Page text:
When I pulled into the very tropical town of Port Douglas (pop. 4,000) last week, I was pretty tired from my long drive
across the bone-dry Outback, so I decided to stay here for a day or two. But Port Douglas, as I discovered, was a really nice
town, so I ended up staying for an entire week. And I could've stayed for a month because, of all the small towns
that I've visited in Australia so far – and I've been to a lot of them – Port Douglas is probably my favorite.
After traveling across the dry Outback, I was starting to wonder if I'd ever seen rain
again. This is Creedence Clearwater Revival singing Have You Ever Seen the Rain?
March in tropical Australia is towards the end of the Wet Season, or simply "The Wet" as they call it, and Port Douglas is usually
pretty rainy this time of year. Fortunately though, the weather cooperated this past week and, although it was hot and sticky
here with occasional afternoon deluges, it wasn't any worse than, say, Miami in June. I could handle it. In fact,
after traveling through some of the hottest and driest parts of the world, the high humidity and intermittent downpours
were actually quite refreshing.
The main city in northeastern Australia is Cairns (pop. 100,000), which is about 40 miles south of Port Douglas.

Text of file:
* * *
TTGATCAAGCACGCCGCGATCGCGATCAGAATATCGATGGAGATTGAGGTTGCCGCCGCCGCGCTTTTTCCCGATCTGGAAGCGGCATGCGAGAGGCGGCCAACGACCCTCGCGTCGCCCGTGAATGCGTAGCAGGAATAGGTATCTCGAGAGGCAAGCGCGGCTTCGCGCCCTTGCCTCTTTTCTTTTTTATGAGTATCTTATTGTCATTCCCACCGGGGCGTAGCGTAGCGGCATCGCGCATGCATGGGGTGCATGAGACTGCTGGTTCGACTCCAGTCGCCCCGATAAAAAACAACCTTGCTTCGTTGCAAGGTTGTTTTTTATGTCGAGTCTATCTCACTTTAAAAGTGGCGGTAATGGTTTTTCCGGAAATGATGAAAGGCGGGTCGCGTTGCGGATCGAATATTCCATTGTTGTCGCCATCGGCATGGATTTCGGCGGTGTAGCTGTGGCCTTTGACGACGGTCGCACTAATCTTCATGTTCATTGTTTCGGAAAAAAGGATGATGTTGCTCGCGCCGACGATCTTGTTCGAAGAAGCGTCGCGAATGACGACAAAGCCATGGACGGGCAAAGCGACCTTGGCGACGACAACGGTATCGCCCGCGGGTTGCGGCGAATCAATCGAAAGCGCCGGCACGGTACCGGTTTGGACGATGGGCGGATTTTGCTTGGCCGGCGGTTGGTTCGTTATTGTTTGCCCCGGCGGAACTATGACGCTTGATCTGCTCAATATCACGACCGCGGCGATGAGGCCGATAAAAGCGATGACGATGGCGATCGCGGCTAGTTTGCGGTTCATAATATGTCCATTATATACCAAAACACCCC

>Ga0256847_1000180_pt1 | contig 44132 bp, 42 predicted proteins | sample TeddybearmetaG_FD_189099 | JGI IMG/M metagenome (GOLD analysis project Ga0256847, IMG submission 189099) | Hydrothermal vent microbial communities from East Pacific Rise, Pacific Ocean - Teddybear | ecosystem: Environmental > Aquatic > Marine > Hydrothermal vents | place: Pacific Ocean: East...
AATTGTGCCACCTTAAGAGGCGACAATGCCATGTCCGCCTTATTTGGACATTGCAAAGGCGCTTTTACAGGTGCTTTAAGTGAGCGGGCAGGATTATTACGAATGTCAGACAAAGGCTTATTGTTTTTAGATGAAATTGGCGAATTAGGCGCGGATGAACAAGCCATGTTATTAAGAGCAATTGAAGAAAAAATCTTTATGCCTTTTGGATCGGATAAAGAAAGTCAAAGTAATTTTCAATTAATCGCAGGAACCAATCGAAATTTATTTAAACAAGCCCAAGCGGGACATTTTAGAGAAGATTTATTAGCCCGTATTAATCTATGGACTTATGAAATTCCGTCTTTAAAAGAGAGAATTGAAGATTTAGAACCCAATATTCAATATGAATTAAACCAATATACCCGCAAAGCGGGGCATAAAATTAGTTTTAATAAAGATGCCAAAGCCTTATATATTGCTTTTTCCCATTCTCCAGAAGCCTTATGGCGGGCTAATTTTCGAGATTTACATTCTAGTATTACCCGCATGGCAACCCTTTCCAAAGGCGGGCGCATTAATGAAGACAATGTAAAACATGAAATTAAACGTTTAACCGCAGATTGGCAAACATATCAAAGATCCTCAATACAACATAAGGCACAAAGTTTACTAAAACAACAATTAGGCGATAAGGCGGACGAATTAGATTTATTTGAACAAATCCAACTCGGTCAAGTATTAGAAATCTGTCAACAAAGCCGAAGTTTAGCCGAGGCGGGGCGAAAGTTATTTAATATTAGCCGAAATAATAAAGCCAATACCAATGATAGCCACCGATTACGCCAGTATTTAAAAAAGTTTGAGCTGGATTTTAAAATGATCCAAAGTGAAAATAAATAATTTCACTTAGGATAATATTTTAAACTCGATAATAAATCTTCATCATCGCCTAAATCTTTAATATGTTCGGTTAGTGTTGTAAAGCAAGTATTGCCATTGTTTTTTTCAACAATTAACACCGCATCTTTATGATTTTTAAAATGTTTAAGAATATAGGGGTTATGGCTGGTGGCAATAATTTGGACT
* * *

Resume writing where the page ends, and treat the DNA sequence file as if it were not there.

Australians pronounce it "Cans," but when Americans pronounce it that way, they sound like idiots, so I just say "Cairns."
Cairns is the only city on the northeastern coast that has an airport capable of handling 747s, so most tourists who fly from Sydney
to the Great Barrier Reef just stay at Cairns, which is a big mistake. Other than having an airport, Cairns really isn't that
great. In fact, it's kind of a dingy town. Furthermore, the reef is just as close to Port Douglas as it is to Cairns.
Since Port Douglas is a lot more pleasant and has a lot more to offer than Cairns, including the nearby Daintree Rainforest and Cape
Tribulation, here's a tip:
Del's Reef Tip #1
If you're going to the Great Barrier Reef, stay in Port Douglas and not in Cairns (or Cans).
After spending about a week in Port Douglas getting caught up with my website and replying to e-mails, I finally emerged from my
room at the Lazy Lizard Motel, the nicest motel I've stayed at so far in Australia and, with off-season rates of only US$37 a night,
a real bargain. I drove up to the tropical Mossman Gorge in the afternoon and hiked around the steamy, old growth Daintree
Rainforest there for an hour.
Above: The Daintree Rainforest was named for Richard Daintree (1832 - 1878), an Australian
geologist and photographer. At 180 million years old, it's the oldest forest in the world. Gee, it doesn't
look a day over 179 million years old.
And when I say "old growth" I really mean it. Scientists estimate that the Daintree Rainforest has been there
for about 180 million years, back before the large dinosaurs roamed the earth. In fact, it's considered to be the oldest forest in the
entire world and includes some of the world's oldest species of plants and trees.
Some of the plant species I walked by there have been on the Earth for over 100 million years, which is staggering. The 460 square-mile
Daintree is a fascinating jungle with an incredible amount of biological diversity, far greater diversity than anywhere else in Australia, with